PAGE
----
Many of you might be thinking about price increases these days, so I thought I’d provide some guidelines that I’ve used through six businesses.
1. Know where your pricing is relative to the competition. For example, one of my clients recently raised his support fees 50%, but he could do it because he’s still about a third below his competition. And he did it only on new customers, not his existing customers.
2. Do you really need to raise prices? And if so, on which customers? Maybe you have a group of customers that have low prices and demand more service of you….these folks are the obvious choice for an increase.
3. If your projected increase is 10% or more, break it up into two or three segments. This approach avoids sticker shock, and will let you know if your competitors follow suit.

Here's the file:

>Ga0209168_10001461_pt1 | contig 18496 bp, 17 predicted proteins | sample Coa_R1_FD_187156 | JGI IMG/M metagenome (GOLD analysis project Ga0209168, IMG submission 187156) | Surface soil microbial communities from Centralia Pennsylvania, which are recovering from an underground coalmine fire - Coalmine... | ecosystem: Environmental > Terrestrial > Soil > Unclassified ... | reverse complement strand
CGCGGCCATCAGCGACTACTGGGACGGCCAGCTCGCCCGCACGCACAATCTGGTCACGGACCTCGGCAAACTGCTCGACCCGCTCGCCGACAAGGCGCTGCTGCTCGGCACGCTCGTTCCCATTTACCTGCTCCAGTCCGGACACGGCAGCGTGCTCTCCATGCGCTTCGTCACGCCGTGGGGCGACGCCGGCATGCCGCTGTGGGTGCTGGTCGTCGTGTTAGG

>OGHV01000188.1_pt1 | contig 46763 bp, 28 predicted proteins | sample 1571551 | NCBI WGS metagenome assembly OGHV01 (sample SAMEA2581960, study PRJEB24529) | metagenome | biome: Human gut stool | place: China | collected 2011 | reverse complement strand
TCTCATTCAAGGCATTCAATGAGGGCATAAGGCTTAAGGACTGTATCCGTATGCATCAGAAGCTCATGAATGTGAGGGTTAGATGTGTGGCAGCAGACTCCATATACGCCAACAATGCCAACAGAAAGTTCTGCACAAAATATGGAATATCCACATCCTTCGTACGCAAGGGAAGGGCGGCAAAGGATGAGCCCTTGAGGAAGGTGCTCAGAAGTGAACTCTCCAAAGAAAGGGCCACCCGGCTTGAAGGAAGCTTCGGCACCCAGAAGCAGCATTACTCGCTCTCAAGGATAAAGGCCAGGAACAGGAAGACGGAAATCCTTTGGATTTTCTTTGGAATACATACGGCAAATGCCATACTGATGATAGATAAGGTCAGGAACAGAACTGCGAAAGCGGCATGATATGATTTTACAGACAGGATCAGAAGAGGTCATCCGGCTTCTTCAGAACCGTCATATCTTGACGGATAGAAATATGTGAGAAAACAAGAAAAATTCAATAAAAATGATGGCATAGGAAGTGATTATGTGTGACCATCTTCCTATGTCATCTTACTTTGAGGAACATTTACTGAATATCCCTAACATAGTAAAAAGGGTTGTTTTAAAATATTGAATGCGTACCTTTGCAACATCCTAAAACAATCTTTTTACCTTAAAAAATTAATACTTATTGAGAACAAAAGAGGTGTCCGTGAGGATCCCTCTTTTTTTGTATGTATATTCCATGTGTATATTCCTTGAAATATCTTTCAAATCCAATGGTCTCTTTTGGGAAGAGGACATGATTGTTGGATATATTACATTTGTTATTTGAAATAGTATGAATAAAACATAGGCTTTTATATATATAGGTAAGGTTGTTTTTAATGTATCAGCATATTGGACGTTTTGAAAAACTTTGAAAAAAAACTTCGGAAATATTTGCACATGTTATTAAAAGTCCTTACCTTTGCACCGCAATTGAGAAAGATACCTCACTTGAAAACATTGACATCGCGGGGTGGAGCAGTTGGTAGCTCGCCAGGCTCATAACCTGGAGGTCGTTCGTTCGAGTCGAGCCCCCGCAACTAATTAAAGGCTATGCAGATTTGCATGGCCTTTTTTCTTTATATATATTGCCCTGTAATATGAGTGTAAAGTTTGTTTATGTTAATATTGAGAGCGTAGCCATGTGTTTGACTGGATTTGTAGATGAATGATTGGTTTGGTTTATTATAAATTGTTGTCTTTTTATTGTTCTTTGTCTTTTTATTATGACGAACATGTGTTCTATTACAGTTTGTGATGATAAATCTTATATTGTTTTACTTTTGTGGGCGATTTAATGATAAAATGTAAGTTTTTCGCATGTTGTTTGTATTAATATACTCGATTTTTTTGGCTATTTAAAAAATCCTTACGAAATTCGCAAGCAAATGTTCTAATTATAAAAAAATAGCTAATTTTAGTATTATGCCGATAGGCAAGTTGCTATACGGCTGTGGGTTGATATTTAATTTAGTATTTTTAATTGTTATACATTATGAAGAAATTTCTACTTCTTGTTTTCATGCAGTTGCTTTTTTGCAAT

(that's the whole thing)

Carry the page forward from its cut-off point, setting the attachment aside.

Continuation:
4. Don’t be afraid to raise prices. One of our software clients has raised his prices unapologetically 4-6% a year for the last 10 years, and he hasn’t lost any more clients than he would normally.
5. How are you going to justify the increase to your customers? Oil prices? Commodity prices? Those are about the only things going up at the moment, and if you can’t make a legitimate claim to have suffered because of these two items, think twice. Otherwise, your customers might think that you’re gouging them.
6. Don’t show up for price negotiations in your Porsche or Ferrari (true story). Increases aren’t too believable. Drive your beater.
6. The worth or your products or services is never measured by price….it’s the value perception.
So, these are just a few guidelines…..use them in good health!